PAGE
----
2015 Grant Recipients

Congratulations to our 2015 recipients!

Moving Ahead’s Small Seed Grant recipients are selected on the basis of project merit, the project’s consistency with the overall goals of Moving Ahead, and the project’s ability to progress our knowledge or understanding of psychosocial issues in TBI.

Every year the standard of applications is very high, with a significant number of applicants obtained.

The Moving Ahead NHMRC Centre for Research Excellence Small Seed Grant recipients for 2015 are:
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Hayley Walsh

Hayley Walsh

University of Queensland
Sensory motor function and the effects of multisensory stimulation and enriched environments during post-traumatic amnesia following a traumatic brain injury
Hayley Walsh, Dr Jennifer Fleming and Dr Narda Murillo Licea


What the study will be about:
There has been little development of evidence-based rehabilitation therapies for people in Post-traumatic Amnesia (PTA) to reduce the length of PTA duration and improve functional outcomes following a traumatic brain injury (TBI). This may have long term consequences for the independent function of personal and instrumental activities of daily living, cognitive outcomes and quality of life for both the patient and family.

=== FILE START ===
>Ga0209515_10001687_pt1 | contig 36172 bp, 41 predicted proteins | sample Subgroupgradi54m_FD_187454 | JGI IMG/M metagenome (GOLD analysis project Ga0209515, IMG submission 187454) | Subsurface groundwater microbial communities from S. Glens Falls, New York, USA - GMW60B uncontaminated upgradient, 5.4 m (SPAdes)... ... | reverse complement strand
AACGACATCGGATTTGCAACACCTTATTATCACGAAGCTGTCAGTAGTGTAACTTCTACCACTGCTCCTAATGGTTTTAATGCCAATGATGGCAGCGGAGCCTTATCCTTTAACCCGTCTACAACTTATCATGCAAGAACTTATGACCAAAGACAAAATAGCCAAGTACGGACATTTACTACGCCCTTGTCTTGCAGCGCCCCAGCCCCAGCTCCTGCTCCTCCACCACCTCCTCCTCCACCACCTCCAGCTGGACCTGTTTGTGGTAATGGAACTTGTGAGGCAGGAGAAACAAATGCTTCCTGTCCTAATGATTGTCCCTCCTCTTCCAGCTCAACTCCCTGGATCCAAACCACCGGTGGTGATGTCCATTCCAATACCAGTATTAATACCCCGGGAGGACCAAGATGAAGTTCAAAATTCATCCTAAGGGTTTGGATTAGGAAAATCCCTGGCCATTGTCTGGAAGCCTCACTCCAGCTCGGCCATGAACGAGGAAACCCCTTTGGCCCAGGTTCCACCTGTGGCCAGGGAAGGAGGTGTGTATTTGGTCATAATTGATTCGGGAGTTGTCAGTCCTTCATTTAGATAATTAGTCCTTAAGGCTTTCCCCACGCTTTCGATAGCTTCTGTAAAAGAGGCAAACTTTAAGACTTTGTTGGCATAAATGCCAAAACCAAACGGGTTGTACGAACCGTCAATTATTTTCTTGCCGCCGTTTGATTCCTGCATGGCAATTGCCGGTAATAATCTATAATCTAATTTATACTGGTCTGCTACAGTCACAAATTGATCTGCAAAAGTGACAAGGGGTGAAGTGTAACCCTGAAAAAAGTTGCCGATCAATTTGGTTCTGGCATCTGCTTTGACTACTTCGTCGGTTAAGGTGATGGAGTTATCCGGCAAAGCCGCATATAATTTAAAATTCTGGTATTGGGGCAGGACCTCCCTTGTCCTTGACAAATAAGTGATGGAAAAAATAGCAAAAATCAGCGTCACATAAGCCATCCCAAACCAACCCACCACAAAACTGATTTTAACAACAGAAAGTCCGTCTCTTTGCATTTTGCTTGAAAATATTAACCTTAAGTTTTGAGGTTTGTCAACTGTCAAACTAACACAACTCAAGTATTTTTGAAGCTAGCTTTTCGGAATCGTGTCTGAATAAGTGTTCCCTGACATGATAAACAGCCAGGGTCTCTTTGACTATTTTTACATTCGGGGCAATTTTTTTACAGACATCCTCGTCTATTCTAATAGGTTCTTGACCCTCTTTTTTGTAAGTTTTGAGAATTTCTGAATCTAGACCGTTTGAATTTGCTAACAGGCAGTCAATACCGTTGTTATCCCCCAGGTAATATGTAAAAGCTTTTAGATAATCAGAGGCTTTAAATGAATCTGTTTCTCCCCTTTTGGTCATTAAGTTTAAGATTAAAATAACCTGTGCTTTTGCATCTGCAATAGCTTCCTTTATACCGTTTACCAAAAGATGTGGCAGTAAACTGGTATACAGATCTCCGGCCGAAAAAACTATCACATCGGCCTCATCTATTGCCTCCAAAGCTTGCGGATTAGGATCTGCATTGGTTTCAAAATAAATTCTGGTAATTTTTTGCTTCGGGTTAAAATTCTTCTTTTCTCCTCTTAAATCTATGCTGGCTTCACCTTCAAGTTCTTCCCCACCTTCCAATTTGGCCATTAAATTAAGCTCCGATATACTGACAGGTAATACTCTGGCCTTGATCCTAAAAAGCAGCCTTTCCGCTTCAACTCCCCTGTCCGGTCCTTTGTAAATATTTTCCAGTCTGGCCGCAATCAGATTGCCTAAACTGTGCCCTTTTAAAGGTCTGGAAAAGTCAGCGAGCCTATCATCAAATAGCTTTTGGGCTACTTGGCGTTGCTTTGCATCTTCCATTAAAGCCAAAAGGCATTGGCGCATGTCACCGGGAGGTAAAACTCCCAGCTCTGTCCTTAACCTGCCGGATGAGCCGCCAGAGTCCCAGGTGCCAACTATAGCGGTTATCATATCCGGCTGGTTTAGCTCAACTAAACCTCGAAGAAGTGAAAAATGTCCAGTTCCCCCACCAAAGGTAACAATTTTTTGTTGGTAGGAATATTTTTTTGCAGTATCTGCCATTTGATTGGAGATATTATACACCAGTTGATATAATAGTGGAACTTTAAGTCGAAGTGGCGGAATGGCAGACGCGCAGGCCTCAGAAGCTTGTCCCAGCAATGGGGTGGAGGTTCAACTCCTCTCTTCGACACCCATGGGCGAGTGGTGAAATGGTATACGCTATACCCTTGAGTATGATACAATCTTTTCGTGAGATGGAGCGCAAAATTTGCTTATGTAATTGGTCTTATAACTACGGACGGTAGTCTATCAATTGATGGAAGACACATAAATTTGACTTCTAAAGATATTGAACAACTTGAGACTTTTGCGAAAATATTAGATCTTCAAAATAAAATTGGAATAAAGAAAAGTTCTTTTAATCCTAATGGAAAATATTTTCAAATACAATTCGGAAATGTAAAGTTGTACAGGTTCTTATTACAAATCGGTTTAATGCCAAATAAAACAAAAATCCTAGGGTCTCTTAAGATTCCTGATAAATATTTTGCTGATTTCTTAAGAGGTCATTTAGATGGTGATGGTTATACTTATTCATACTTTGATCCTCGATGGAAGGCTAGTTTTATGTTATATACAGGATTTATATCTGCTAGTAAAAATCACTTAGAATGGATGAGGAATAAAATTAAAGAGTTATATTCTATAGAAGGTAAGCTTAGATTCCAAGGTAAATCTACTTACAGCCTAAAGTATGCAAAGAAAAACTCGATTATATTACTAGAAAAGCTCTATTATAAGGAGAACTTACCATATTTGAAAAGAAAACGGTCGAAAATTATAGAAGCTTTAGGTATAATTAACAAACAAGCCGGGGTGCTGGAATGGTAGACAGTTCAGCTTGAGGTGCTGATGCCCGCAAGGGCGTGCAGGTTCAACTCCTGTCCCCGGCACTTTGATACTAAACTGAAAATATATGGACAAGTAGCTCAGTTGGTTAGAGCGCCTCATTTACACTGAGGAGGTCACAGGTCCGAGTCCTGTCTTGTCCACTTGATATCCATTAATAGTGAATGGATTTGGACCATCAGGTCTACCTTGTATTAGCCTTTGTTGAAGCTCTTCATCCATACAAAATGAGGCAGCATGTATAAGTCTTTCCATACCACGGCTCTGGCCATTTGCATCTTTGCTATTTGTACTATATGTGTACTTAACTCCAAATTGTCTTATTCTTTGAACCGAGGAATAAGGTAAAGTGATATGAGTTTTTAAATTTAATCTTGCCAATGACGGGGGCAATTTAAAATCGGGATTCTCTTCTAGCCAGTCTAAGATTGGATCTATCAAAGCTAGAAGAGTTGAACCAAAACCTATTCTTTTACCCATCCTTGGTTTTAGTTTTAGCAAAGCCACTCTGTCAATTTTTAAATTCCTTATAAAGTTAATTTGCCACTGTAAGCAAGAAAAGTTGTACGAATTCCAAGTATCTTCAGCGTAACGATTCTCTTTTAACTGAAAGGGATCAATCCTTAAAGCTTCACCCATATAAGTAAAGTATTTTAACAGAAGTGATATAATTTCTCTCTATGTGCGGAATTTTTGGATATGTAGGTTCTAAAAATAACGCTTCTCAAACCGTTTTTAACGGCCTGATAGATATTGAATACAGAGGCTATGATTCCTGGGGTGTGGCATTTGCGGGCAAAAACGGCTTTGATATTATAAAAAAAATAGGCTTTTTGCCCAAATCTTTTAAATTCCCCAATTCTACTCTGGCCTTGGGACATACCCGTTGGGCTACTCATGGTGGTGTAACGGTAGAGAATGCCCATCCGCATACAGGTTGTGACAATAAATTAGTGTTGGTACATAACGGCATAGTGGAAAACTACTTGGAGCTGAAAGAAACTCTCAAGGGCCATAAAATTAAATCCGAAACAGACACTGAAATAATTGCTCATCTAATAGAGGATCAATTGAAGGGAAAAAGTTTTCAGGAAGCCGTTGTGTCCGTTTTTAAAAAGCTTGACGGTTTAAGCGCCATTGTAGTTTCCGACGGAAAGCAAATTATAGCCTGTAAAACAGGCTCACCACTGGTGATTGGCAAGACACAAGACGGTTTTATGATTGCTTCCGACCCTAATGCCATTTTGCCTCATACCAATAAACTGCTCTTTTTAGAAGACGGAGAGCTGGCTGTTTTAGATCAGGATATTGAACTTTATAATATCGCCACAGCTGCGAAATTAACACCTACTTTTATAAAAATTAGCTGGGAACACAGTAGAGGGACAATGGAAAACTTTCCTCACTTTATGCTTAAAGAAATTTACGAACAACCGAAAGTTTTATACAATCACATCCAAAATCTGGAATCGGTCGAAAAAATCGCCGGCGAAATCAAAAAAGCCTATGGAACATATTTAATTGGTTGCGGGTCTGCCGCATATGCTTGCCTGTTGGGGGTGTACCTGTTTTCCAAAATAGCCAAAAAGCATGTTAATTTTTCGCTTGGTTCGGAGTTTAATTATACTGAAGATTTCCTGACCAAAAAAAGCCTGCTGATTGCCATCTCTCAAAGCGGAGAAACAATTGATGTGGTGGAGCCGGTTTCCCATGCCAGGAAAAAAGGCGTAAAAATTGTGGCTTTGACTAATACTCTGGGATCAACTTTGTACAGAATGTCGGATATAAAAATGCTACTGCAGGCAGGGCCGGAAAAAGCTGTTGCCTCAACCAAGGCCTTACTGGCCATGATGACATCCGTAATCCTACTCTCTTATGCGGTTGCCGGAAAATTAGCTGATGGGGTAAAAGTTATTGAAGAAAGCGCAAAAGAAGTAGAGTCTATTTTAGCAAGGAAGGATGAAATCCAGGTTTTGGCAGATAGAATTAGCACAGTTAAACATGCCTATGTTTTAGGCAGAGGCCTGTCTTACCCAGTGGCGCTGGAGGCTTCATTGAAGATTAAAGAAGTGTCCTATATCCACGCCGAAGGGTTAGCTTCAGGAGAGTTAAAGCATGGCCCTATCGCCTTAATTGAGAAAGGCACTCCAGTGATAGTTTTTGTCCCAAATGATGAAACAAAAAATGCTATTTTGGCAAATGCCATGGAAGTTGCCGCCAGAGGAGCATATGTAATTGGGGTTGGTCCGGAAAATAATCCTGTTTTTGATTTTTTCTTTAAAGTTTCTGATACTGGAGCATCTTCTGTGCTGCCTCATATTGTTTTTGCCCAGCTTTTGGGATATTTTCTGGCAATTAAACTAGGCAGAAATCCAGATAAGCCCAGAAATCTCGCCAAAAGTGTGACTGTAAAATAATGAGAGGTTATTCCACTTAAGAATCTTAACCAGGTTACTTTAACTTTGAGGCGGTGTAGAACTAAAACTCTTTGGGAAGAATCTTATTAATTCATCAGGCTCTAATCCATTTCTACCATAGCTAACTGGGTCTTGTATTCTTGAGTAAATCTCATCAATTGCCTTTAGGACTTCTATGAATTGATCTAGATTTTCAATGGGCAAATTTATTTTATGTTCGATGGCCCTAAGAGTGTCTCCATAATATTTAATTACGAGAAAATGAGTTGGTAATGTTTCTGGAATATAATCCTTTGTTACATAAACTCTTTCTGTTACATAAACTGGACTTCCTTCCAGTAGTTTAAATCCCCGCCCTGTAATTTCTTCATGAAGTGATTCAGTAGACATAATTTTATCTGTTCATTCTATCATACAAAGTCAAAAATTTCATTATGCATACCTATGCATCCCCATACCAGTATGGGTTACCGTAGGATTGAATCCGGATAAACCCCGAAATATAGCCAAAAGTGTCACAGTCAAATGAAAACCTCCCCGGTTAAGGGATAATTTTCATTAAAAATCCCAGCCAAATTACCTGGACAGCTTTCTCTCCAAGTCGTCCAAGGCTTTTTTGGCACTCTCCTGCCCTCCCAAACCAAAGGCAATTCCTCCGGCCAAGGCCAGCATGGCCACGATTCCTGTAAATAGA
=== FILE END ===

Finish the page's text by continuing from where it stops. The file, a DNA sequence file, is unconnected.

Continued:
The primary aims of this study are two-fold: (1) to monitor sensory motor function of people in PTA to further understand the link between behaviour, sensory motor function and stages of PTA emergence; (2) to compare the benefits of a multisensory occupation-based protocol with the standard hospital protocol for management and treatment during PTA.

What we have done:
Recruitment, implementation of the protocols and data collection has recently begun at a neurorehabilitation hospital in Spain and will continue until the end of 2016. Participants receive regular testing to monitor their progression through PTA as well as several tests of sensory motor function, behaviour and activities of daily living.

Participants are randomised and allocated to either the experimental or control group for treatment and management. Those in the experimental group participate in meaningful occupation-based multisensory stimulations (OBMS) during two daily 30-minute individual therapy sessions with an occupational therapist, as well as transformation of their room into a sensory stimulating enriched environment (EE). Those in the control group follow the standard protocol at the hospital which consists of either one daily 30-minute individual session or a one-hour group occupational therapy session based on table-top activities or upper limb exercises.